Rand Paul filibusters the Patriot Act: “The most unpatriotic of acts”

After promising to filibuster, Sen. Rand Paul stood up on the senate floor Wednesday afternoon to oppose warrantless mass surveillance carried out by the National Security Agency under Section 215 of the USA Patriot Act.

-0In the same style of his 2013 NSA filibuster over the appointment of CIA Director John Brennan, Paul kicked off a speak-till-he-can-no-longer-speak speech against mass surveillance by the federal government.

“There comes a time in the history of nations when fear and complacency allow power to accumulate and liberty and privacy to suffer. That time is now, and I will not let the Patriot Act, the most unpatriotic of acts, go unchallenged.”

This filibuster comes right before the Congress must either pass some form of reauthorization for certain provisions of the Patriot Act, otherwise the congressional authority for these actions will expire. Full Story

UPDATE: He Did Not Sit For 10 Hours!

WASHINGTON (AP) — The fate of the government’s bulk collection of Americans’ phone records is unclear following an FBI warning, House-Senate disagreements and more than 10 hours of criticisms by a GOP presidential candidate.

Sen. Rand Paul of Kentucky, the most libertarian-leaning of the major Republican presidential contenders, dominated the Senate floor from 1:18 to 11:49 p.m. Wednesday to decry the National Security Agency’s mass collection of phone data without warrants. In doing so, he highlighted deep divisions within Congress — and among his party’s presidential hopefuls — over the program whose existence was exposed by former contractor Edward Snowden, now living in Russia.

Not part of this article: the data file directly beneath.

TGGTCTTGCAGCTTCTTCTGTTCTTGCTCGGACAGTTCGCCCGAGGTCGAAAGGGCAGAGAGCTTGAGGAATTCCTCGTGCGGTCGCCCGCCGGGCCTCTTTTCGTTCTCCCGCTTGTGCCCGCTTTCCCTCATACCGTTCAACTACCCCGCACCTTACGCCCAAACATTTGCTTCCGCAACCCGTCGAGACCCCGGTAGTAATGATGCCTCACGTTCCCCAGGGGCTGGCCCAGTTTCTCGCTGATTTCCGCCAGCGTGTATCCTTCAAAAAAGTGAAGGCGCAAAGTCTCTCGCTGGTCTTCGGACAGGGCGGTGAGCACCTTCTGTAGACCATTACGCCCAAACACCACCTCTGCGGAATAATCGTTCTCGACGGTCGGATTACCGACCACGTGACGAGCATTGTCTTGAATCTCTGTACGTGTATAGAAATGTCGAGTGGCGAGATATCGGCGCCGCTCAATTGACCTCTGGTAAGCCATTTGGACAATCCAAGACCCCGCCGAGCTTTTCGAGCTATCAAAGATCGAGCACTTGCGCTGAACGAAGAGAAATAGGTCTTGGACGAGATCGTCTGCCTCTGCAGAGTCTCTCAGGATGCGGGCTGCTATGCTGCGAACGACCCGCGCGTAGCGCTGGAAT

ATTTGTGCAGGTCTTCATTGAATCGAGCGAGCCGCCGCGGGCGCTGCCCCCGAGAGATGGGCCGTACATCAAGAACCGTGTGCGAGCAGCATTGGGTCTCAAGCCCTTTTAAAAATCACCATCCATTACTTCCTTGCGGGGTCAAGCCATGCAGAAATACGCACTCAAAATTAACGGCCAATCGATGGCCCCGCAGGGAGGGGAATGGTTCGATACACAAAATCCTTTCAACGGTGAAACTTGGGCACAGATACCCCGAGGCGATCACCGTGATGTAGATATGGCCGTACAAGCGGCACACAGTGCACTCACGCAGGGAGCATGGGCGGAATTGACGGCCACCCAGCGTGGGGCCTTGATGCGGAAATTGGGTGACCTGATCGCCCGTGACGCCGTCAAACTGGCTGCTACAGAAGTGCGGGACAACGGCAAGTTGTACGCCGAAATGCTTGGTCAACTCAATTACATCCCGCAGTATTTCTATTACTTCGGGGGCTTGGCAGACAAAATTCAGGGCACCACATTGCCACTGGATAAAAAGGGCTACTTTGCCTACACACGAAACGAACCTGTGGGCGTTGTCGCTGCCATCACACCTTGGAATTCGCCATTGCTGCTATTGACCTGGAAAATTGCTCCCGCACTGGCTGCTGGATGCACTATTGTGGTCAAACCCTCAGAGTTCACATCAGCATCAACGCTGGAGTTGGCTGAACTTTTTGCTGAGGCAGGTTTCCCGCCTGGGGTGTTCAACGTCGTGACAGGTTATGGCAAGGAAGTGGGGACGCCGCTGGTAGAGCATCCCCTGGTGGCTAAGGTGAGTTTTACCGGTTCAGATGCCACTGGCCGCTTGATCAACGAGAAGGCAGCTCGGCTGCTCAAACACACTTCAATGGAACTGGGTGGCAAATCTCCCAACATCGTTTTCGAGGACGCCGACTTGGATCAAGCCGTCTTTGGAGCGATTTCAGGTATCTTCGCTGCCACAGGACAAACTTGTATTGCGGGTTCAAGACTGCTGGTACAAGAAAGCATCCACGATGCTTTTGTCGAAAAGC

Paul wasn’t coy about the political overtones. His campaign issued a fundraising appeal while he slowly paced and steadily talked in a mostly empty Senate chamber. It also told reporters that several conservative House Republicans were available for interviews after they sat a while in support of Paul in the Senate. Full Story.

Senator Paul held the floor until 1:18, after more than 10 hours.

“My voice is rapidly leaving, my bedtime has long since passed,” the Kentucky Republican said as he wrapped up his speech. “There is a hunger in America for somebody to stand up, for all of us to stand up. … We need to end the bulk collection of records.”

Shortly after Paul’s speech ended, Sen. Bill Cassidy (R-La.) moved to adjourn, meaning the Senate won’t be able to take a procedural vote on either a surveillance reform bill or a “clean” extension of the Patriot Act until at least Saturday.

Under Senate rules, if Senate Majority Leader Mitch McConnell moves to end debate on either bills Thursday, senators must wait until at least Saturday to take a procedural vote.

Then, if cloture is invoked, the Senate will have up to 30 additional hours of debate, putting a final vote on at least Sunday or Monday. Source.

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